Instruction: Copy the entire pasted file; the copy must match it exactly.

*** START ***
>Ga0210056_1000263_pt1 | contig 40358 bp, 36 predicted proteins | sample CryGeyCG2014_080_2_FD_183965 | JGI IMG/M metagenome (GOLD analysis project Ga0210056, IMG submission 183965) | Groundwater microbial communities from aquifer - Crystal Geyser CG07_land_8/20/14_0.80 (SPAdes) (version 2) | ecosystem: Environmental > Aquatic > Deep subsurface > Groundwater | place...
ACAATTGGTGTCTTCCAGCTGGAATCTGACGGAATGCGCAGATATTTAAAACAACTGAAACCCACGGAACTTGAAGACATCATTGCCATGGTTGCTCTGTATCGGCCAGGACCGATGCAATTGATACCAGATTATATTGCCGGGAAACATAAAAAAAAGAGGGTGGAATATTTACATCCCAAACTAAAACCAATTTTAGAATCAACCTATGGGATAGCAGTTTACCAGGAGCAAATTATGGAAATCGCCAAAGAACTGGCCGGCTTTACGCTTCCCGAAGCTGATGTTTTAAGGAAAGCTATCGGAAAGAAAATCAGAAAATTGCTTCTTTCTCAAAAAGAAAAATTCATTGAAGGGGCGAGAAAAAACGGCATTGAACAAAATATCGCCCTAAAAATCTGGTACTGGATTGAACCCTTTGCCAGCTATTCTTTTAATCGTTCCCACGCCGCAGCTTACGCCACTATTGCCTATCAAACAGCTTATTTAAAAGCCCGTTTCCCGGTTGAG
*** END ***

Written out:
>Ga0210056_1000263_pt1 | contig 40358 bp, 36 predicted proteins | sample CryGeyCG2014_080_2_FD_183965 | JGI IMG/M metagenome (GOLD analysis project Ga0210056, IMG submission 183965) | Groundwater microbial communities from aquifer - Crystal Geyser CG07_land_8/20/14_0.80 (SPAdes) (version 2) | ecosystem: Environmental > Aquatic > Deep subsurface > Groundwater | place...
ACAATTGGTGTCTTCCAGCTGGAATCTGACGGAATGCGCAGATATTTAAAACAACTGAAACCCACGGAACTTGAAGACATCATTGCCATGGTTGCTCTGTATCGGCCAGGACCGATGCAATTGATACCAGATTATATTGCCGGGAAACATAAAAAAAAGAGGGTGGAATATTTACATCCCAAACTAAAACCAATTTTAGAATCAACCTATGGGATAGCAGTTTACCAGGAGCAAATTATGGAAATCGCCAAAGAACTGGCCGGCTTTACGCTTCCCGAAGCTGATGTTTTAAGGAAAGCTATCGGAAAGAAAATCAGAAAATTGCTTCTTTCTCAAAAAGAAAAATTCATTGAAGGGGCGAGAAAAAACGGCATTGAACAAAATATCGCCCTAAAAATCTGGTACTGGATTGAACCCTTTGCCAGCTATTCTTTTAATCGTTCCCACGCCGCAGCTTACGCCACTATTGCCTATCAAACAGCTTATTTAAAAGCCCGTTTCCCGGTTGAG